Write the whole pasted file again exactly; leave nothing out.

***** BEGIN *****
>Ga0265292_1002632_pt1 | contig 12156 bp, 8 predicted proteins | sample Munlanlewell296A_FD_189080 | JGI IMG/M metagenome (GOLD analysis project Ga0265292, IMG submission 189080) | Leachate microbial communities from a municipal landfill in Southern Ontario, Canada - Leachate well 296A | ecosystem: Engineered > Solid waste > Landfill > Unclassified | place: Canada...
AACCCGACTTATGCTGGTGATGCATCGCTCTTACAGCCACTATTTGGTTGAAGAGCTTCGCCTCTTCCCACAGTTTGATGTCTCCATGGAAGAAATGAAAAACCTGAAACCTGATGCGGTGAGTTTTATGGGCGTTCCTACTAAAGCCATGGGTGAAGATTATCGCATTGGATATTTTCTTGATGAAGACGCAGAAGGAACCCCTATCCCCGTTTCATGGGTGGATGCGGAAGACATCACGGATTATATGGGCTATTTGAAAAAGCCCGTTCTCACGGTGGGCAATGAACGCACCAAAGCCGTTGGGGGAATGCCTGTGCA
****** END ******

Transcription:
>Ga0265292_1002632_pt1 | contig 12156 bp, 8 predicted proteins | sample Munlanlewell296A_FD_189080 | JGI IMG/M metagenome (GOLD analysis project Ga0265292, IMG submission 189080) | Leachate microbial communities from a municipal landfill in Southern Ontario, Canada - Leachate well 296A | ecosystem: Engineered > Solid waste > Landfill > Unclassified | place: Canada...
AACCCGACTTATGCTGGTGATGCATCGCTCTTACAGCCACTATTTGGTTGAAGAGCTTCGCCTCTTCCCACAGTTTGATGTCTCCATGGAAGAAATGAAAAACCTGAAACCTGATGCGGTGAGTTTTATGGGCGTTCCTACTAAAGCCATGGGTGAAGATTATCGCATTGGATATTTTCTTGATGAAGACGCAGAAGGAACCCCTATCCCCGTTTCATGGGTGGATGCGGAAGACATCACGGATTATATGGGCTATTTGAAAAAGCCCGTTCTCACGGTGGGCAATGAACGCACCAAAGCCGTTGGGGGAATGCCTGTGCA